Go Farther Together: Culturally Relevant Teaching in a Co-Taught Classroom

Sebastian, Rose, Curriculum and Instruction - Curry School of Education, University of Virginia
Mintz, Susan, Curry School, University of Virginia

Instead of ameliorating inequalities in our society, American schools too often reproduce them (Hochschild & Scovronick, 2003). Culturally and linguistically diverse students and those with special needs graduate from high school, succeed on exams, and enroll in advanced courses at different rates than other students. These trends are true nationally, in Virginia, and at Washington High School ([WHS] Musu-Gillette et al., 2016; Newman, 2011; Sanford et al., 2011; Umansky, 2016; Virginia Department of Education [VDOE], 2018). WHS is a diverse high school that has struggled to provide all students with equitable academic opportunities. Three years ago the Synthesis program, which combines English and US History, began as a way to address the segregation of English Speakers of Other Languages (ESOL) students within the high school. Coach Wilson, a special education teacher, and Dr. Sumner, an ESOL and history teacher, collaboratively taught Synthesis and offered their students an education for empowerment. In this single case study, I observed and interviewed these two teachers to understand the beliefs and practices that created this unique classroom. I discovered that their strong co-teaching partnership enabled the culturally relevant instruction in their classroom. The teachers worked together to make the content accessible for students, to support students, and to enhance students’ academic and career possibilities. Based on my observations, I developed a model of Culturally Relevant Teaching (CRT) in a co-taught classroom. While this model is rooted in the observations of one classroom, my findings have implications for other teachers at WHS and possibly at other schools as well.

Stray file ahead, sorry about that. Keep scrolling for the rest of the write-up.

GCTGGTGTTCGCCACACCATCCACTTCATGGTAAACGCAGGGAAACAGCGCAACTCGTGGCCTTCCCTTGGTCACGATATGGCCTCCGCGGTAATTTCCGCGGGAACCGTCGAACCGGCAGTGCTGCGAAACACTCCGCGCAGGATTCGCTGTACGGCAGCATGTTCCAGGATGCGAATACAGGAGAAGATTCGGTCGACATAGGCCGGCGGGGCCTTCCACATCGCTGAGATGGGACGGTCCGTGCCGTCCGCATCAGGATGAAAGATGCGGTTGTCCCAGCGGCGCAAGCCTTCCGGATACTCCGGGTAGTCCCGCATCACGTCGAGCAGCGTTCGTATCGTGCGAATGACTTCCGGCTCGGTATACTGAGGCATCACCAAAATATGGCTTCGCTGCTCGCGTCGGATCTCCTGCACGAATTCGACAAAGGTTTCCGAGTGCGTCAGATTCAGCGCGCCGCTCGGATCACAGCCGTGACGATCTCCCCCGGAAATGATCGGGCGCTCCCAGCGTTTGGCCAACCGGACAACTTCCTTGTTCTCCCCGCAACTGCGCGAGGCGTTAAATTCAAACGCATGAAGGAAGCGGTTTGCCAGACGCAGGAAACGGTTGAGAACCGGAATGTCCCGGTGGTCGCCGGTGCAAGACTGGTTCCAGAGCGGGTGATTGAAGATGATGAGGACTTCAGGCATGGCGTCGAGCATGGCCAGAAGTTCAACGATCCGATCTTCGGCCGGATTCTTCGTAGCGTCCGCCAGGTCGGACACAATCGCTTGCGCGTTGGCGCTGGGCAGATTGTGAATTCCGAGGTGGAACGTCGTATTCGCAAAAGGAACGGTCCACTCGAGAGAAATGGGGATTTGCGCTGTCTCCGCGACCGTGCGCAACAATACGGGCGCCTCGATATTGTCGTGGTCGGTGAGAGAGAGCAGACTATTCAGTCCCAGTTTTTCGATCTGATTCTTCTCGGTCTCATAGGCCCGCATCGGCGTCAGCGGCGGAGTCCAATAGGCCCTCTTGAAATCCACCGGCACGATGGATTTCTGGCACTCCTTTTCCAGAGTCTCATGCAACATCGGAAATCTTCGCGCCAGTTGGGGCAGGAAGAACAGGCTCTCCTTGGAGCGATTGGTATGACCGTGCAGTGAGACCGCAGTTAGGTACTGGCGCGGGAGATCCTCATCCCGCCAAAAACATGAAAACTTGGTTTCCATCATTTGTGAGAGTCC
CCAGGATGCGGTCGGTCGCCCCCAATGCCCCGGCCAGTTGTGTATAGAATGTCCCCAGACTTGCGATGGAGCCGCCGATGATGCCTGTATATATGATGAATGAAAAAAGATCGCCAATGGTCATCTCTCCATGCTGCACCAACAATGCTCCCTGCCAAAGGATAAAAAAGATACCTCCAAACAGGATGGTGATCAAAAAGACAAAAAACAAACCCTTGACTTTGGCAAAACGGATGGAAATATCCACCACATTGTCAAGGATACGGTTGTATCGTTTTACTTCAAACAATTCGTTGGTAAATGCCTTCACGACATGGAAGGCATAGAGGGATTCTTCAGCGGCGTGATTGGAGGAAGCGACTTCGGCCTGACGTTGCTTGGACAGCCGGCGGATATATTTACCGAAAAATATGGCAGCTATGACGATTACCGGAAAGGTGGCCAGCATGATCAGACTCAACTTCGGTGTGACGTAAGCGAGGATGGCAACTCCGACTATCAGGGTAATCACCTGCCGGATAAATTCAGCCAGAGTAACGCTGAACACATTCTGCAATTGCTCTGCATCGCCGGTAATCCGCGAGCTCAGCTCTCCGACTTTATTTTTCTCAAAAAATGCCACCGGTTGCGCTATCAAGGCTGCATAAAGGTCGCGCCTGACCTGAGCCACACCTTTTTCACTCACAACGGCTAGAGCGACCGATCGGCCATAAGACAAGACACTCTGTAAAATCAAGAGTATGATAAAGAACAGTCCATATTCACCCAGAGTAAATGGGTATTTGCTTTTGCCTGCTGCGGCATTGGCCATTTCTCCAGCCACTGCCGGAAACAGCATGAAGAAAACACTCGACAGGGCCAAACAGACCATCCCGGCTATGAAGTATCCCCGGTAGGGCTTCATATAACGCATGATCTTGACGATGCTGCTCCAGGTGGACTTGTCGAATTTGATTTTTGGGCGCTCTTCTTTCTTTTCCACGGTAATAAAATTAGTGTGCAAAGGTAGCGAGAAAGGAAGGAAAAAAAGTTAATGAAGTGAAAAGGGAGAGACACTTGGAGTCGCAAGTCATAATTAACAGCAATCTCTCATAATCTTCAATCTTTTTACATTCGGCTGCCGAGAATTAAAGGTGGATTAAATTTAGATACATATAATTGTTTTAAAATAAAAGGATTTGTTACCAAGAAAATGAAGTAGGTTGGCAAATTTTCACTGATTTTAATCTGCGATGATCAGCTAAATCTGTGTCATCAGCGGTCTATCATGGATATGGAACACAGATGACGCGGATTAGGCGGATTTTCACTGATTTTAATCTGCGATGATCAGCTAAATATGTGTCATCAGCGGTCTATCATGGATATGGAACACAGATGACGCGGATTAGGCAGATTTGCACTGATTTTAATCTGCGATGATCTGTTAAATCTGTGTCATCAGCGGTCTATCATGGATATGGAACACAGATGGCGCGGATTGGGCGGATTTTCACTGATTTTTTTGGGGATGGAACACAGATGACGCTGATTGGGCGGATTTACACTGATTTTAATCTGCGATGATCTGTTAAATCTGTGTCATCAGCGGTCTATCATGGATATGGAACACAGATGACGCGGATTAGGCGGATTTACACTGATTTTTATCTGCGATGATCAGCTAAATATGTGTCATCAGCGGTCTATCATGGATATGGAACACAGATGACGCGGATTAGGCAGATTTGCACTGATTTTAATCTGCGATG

EDD (Doctor of Education)
co-teaching, Culturally Relevant Teaching, empowerment, CRT, detracking
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